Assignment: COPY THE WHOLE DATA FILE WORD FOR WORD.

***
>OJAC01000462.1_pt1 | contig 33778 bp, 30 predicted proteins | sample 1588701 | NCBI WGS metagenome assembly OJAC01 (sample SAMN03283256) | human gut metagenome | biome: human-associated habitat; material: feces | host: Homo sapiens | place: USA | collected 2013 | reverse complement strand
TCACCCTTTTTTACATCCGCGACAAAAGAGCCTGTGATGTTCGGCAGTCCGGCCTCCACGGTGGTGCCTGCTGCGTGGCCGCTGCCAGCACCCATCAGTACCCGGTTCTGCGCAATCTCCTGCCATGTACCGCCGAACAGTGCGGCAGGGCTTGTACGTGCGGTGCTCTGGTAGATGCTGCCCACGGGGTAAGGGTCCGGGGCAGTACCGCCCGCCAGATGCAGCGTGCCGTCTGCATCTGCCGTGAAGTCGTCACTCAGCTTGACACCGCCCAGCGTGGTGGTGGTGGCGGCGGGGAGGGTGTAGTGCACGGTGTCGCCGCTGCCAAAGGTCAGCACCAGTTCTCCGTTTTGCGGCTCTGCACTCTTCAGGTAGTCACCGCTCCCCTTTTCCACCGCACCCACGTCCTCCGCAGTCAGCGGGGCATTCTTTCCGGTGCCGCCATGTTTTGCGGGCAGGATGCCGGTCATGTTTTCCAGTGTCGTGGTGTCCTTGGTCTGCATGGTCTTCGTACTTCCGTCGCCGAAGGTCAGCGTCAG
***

>OJAC01000462.1_pt1 | contig 33778 bp, 30 predicted proteins | sample 1588701 | NCBI WGS metagenome assembly OJAC01 (sample SAMN03283256) | human gut metagenome | biome: human-associated habitat; material: feces | host: Homo sapiens | place: USA | collected 2013 | reverse complement strand
TCACCCTTTTTTACATCCGCGACAAAAGAGCCTGTGATGTTCGGCAGTCCGGCCTCCACGGTGGTGCCTGCTGCGTGGCCGCTGCCAGCACCCATCAGTACCCGGTTCTGCGCAATCTCCTGCCATGTACCGCCGAACAGTGCGGCAGGGCTTGTACGTGCGGTGCTCTGGTAGATGCTGCCCACGGGGTAAGGGTCCGGGGCAGTACCGCCCGCCAGATGCAGCGTGCCGTCTGCATCTGCCGTGAAGTCGTCACTCAGCTTGACACCGCCCAGCGTGGTGGTGGTGGCGGCGGGGAGGGTGTAGTGCACGGTGTCGCCGCTGCCAAAGGTCAGCACCAGTTCTCCGTTTTGCGGCTCTGCACTCTTCAGGTAGTCACCGCTCCCCTTTTCCACCGCACCCACGTCCTCCGCAGTCAGCGGGGCATTCTTTCCGGTGCCGCCATGTTTTGCGGGCAGGATGCCGGTCATGTTTTCCAGTGTCGTGGTGTCCTTGGTCTGCATGGTCTTCGTACTTCCGTCGCCGAAGGTCAGCGTCAG